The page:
In a divine St. Paddy's Day surprise, the Christian pope has died, it has been announced and confirmed by the BBC. (The Christian pope should not be confused with the more famous Catholic pope). Egypt's Coptic Christian Pope Shenouda III passed away at the age of 88, state television announced.
His Holiness was born Nazeer Gayed on August 3, 1923, to a pious Christian family in Egypt. By the age of 16, H.H. was active in the Sunday School movement, which wrought to enrich Christian Education in the Coptic Orthodox Church.
When H.H. graduated from Cairo University, he joined the Coptic Orthodox Seminary, and upon graduation, joined the faculty of the seminary.
As a monk, and later a monk priest, H.H. carried the name of the Christian monk and was known as... More
Wisdom Quarterly (COMMENTARY)
Who knew Christians had a pope, a titular chief of their church? After the Protestant reformation led by Martin Luther, not to be confused with American hero Reverend Martin Luther King, Jr. (who changed his name to be MLK), one would have thought the corrupt practices of the Catholic Church with the head of its holy empire stationed in Rome (in the Holy See to be exact, a separate country in the middle of Rome, Italy) would have all been abolished. But no one told the older Eastern Orthodox pre-schism Christian church.
The Copts of Egypt, like non-Roman Catholic Christians in Armenia, Syria, Israel, and elsewhere in the Middle East, are part of a very ancient Christian tradition. And a corporation, like the Vatican, needs a CEO. That station is filled by the Catholic pope, who we are told is in direct contact with Jesus/Sakka/St. Michael/Indra, the Lord of Lords and King of Kings in Second Heaven. That overseer devaputra ("son of god"), an archangel deity, apparently needs a human liaison.
Tibet was once a kind of empire -- whose hegemony spread throughout the Himalayas through Bhutan, Nepal, and northern India all the way down to modern Bangladesh (formerly east India). It drew Nazi attention and admiration.
As such it apparently felt a need to organize itself in a sexist, patriarchal hierarchy known as Lamaism. This unique Himalayan form of Buddhism is called Vajrayana, a blend of pre-Buddhist Bon shamanism and latter-day messianic Mahayana Buddhism.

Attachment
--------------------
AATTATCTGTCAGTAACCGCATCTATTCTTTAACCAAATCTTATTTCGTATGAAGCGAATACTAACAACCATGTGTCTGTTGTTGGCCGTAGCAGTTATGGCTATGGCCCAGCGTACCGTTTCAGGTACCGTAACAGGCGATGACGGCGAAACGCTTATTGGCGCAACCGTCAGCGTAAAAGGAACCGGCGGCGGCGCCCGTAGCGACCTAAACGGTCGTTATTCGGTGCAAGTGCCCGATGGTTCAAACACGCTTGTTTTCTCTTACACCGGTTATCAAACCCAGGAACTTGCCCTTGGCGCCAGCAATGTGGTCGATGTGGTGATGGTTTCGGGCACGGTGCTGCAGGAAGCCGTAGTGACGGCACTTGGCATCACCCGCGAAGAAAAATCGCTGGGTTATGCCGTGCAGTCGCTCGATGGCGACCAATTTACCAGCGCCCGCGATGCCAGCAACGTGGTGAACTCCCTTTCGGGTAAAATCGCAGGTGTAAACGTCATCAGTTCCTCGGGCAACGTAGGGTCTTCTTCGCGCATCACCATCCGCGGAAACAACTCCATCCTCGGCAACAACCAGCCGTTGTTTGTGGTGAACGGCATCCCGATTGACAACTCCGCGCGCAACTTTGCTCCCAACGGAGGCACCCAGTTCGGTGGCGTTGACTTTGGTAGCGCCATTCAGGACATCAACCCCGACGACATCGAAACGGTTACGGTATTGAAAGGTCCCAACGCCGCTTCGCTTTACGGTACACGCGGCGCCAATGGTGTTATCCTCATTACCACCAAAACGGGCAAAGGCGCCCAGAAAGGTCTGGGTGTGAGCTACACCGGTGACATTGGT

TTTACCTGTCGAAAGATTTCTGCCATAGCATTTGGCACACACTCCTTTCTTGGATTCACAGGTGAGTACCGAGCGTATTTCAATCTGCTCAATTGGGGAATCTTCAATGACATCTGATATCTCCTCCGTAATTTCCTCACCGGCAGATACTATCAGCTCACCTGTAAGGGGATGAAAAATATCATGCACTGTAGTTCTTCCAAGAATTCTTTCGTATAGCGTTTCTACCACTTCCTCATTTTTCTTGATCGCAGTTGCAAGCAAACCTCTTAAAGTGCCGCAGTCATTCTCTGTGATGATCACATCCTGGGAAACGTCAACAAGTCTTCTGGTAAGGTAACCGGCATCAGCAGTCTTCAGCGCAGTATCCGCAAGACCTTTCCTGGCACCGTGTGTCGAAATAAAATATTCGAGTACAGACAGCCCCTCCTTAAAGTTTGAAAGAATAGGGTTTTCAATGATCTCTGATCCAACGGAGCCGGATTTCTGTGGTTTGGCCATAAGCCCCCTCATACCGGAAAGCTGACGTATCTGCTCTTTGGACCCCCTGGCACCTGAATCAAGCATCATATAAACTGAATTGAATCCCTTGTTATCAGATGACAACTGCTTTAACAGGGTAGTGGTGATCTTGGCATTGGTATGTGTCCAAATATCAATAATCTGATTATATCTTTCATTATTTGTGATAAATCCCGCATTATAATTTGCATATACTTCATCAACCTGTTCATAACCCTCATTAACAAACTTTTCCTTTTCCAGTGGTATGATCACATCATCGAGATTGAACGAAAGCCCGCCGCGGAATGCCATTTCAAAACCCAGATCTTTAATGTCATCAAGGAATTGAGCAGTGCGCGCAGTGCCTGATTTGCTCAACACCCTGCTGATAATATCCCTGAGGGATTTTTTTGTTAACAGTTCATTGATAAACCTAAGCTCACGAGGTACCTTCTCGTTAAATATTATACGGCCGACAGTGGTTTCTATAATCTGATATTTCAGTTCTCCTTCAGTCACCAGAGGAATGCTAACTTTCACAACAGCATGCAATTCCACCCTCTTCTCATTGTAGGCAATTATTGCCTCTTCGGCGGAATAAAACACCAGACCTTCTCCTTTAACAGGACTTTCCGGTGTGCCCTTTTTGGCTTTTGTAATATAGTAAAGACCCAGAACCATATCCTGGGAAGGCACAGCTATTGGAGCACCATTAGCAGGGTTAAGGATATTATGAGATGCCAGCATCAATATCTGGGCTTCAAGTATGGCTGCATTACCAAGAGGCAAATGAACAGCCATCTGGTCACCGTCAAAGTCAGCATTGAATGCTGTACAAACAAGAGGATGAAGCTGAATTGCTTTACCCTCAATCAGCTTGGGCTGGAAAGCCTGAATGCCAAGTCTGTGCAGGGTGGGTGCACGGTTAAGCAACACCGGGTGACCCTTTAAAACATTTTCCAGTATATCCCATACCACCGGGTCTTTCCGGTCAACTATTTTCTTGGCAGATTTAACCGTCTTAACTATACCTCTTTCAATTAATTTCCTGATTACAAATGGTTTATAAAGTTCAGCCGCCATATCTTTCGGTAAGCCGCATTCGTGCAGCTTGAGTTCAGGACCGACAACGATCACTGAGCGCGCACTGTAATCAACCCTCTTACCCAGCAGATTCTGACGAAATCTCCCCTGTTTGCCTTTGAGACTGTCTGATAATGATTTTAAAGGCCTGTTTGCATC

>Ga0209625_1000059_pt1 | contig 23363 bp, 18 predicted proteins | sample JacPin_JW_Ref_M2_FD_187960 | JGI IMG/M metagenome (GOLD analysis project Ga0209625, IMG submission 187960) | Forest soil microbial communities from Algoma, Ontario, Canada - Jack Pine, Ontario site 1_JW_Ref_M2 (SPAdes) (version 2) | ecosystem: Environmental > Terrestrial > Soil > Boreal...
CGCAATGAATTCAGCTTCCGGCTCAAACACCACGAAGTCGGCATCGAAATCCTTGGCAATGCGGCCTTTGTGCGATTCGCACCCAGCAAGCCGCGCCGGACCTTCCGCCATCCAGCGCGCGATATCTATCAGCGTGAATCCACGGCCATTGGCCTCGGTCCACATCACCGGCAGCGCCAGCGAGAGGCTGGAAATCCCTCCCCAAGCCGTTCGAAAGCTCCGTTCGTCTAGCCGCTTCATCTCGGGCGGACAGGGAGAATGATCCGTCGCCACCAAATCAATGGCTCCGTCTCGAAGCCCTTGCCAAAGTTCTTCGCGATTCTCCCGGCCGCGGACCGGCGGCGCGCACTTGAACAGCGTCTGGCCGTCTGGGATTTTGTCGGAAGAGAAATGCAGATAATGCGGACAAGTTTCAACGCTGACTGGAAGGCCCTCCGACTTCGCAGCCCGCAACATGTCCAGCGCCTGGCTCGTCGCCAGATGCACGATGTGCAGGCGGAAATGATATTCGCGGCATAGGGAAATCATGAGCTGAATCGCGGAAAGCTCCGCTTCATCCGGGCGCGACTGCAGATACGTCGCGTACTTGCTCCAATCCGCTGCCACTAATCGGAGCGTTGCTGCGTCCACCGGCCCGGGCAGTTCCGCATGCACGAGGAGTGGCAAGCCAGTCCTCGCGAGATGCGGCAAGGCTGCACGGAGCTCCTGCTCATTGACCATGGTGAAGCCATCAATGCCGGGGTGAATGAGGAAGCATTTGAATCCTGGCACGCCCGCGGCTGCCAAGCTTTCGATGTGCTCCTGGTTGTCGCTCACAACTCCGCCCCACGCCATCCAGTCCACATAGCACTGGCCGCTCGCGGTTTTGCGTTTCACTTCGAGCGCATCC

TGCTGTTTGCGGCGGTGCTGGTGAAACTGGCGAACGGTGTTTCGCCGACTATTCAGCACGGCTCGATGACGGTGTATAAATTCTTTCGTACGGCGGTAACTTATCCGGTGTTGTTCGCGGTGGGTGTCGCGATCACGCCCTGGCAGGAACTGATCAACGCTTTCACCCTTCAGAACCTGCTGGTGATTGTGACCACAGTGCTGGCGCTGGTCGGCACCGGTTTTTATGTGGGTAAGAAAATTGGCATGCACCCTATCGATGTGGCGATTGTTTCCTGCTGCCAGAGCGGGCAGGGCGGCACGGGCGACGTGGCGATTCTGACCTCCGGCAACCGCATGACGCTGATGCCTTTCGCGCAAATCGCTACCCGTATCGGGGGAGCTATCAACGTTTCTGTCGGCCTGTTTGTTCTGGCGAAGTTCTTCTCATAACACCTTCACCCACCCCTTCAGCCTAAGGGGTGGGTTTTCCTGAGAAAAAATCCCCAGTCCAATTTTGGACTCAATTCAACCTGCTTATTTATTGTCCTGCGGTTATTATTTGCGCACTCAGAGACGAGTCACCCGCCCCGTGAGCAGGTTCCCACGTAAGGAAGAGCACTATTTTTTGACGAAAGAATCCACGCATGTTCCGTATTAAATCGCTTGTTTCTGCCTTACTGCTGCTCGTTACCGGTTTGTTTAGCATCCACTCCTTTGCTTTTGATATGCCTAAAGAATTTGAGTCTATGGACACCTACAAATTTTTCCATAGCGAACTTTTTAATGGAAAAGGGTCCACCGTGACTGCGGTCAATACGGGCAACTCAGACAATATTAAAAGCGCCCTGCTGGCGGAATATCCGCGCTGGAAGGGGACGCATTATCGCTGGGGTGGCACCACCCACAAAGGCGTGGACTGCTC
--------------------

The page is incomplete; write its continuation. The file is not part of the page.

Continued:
It focuses not on the historical Buddha but on Maitreya the Buddha-to-come, Kwan the Bodhisattva/Goddess of Compassion, the Taras (deified former queens in wating), crazy-wisdom "saint" Milarepa, lamas and rinpoches (bishops that formed a new professional Tibetan priestly caste like the brahmins of ancient Indian Vedic Civilization Brahmanism, which take their cue from the sky gods enshrined in the ancient Knowledge Books, the Vedas).
Does Islam, which expresses a great deal of respect for women in writing while often treating them atrociously in practice, have a "pope," a universal ayatollah or imam? There is one God, one prophet who supersedes all previous prophets, one book, and yet many schools (Shi'a, Sunni, Sufi...).
Establishment temple Brahmanism and the Catholic Church organize themselves in an apparently heaven (akasha deva loka)-approved hierarchy. This seems to necessitate, as the male members of monastic traditions have interpreted it, a single male member of a special priest or monastic society as its head. And this is why we have popes. Interestingly, however, while Chinese Mahayana Buddhism may select a Panchen or Dalai Lama, and Siberian Buddhism in the former USSR may select/elect a head, but the more patriarchal Theravada Buddhist school never went outside the historical Buddha's teachings to push for a pope or head of the tradition. It certainly had "founding church fathers" (the Theras, "elders"). It certainly systematically discounted its "founding church mothers" (the Theris, senior nuns).
- THERIVADA: Maybe a new school should be originated, not as a schism, but just as an inclusive group of something that should never have been separated on the basis of sexist institutionalization called Therivada, the "The Teaching of the Elders," the elders re-including the elder nuns, senior members of a Sangha, Monastic Order, that was always meant to include them. It is a sexist misrepresentation to say that nuns were subordinated by order of the Buddha as a prerequisite to the ordination of females, as Ayya Tathaaloka's scholarship (regarding the origin story of the Eight Additional Nuns' Rules from the Bhikkhuni Vinaya, the nuns' monastic disciplinary guidelines) shows.
Theravada Buddhist nuns and Ten Precept Novices in Mandalay, Burma (Sylvain Brajeul/Flickr.com)